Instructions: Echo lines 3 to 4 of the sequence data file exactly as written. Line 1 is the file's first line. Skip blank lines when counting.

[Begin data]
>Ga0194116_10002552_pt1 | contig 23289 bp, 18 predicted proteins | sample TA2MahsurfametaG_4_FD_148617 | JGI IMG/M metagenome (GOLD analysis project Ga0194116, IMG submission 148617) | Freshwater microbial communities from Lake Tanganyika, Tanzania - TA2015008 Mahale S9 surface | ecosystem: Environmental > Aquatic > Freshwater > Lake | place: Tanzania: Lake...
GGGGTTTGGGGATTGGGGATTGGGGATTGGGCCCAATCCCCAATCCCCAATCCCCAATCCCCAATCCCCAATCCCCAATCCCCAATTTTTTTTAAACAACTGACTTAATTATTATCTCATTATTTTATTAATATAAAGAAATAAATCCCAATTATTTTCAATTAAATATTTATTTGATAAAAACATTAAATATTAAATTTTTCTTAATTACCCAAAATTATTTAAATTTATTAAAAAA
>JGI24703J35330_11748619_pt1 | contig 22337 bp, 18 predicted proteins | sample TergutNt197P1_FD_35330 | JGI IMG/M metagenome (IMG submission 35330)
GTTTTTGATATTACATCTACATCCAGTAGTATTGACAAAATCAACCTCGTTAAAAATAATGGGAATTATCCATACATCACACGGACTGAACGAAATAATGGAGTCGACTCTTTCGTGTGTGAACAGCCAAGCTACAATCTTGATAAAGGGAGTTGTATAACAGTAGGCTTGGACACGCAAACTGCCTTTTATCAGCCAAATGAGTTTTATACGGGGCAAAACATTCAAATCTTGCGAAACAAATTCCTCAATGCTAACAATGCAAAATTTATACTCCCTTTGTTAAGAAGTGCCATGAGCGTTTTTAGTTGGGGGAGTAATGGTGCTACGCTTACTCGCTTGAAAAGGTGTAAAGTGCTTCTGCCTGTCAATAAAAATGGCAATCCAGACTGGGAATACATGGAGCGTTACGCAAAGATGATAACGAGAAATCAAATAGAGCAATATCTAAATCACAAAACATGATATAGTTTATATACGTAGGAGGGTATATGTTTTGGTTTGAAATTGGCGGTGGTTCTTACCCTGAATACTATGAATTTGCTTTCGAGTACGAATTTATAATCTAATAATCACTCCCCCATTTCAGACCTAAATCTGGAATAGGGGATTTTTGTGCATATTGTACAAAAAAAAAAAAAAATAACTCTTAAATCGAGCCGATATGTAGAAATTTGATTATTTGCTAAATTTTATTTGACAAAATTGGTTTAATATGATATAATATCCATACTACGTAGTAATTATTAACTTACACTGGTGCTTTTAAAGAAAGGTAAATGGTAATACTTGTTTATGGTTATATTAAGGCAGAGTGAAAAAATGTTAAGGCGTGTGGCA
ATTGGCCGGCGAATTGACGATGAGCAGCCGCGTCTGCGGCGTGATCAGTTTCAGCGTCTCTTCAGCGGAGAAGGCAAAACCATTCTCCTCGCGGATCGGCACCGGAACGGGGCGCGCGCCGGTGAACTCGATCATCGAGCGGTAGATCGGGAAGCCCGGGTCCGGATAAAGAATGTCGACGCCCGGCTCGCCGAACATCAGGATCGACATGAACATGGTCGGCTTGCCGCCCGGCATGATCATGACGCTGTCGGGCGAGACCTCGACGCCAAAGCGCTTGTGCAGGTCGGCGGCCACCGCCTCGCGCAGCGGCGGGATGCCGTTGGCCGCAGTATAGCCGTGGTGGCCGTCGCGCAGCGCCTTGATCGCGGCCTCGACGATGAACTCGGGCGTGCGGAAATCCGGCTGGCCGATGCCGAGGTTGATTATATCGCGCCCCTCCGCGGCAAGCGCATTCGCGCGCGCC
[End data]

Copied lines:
>JGI24703J35330_11748619_pt1 | contig 22337 bp, 18 predicted proteins | sample TergutNt197P1_FD_35330 | JGI IMG/M metagenome (IMG submission 35330)
GTTTTTGATATTACATCTACATCCAGTAGTATTGACAAAATCAACCTCGTTAAAAATAATGGGAATTATCCATACATCACACGGACTGAACGAAATAATGGAGTCGACTCTTTCGTGTGTGAACAGCCAAGCTACAATCTTGATAAAGGGAGTTGTATAACAGTAGGCTTGGACACGCAAACTGCCTTTTATCAGCCAAATGAGTTTTATACGGGGCAAAACATTCAAATCTTGCGAAACAAATTCCTCAATGCTAACAATGCAAAATTTATACTCCCTTTGTTAAGAAGTGCCATGAGCGTTTTTAGTTGGGGGAGTAATGGTGCTACGCTTACTCGCTTGAAAAGGTGTAAAGTGCTTCTGCCTGTCAATAAAAATGGCAATCCAGACTGGGAATACATGGAGCGTTACGCAAAGATGATAACGAGAAATCAAATAGAGCAATATCTAAATCACAAAACATGATATAGTTTATATACGTAGGAGGGTATATGTTTTGGTTTGAAATTGGCGGTGGTTCTTACCCTGAATACTATGAATTTGCTTTCGAGTACGAATTTATAATCTAATAATCACTCCCCCATTTCAGACCTAAATCTGGAATAGGGGATTTTTGTGCATATTGTACAAAAAAAAAAAAAAATAACTCTTAAATCGAGCCGATATGTAGAAATTTGATTATTTGCTAAATTTTATTTGACAAAATTGGTTTAATATGATATAATATCCATACTACGTAGTAATTATTAACTTACACTGGTGCTTTTAAAGAAAGGTAAATGGTAATACTTGTTTATGGTTATATTAAGGCAGAGTGAAAAAATGTTAAGGCGTGTGGCA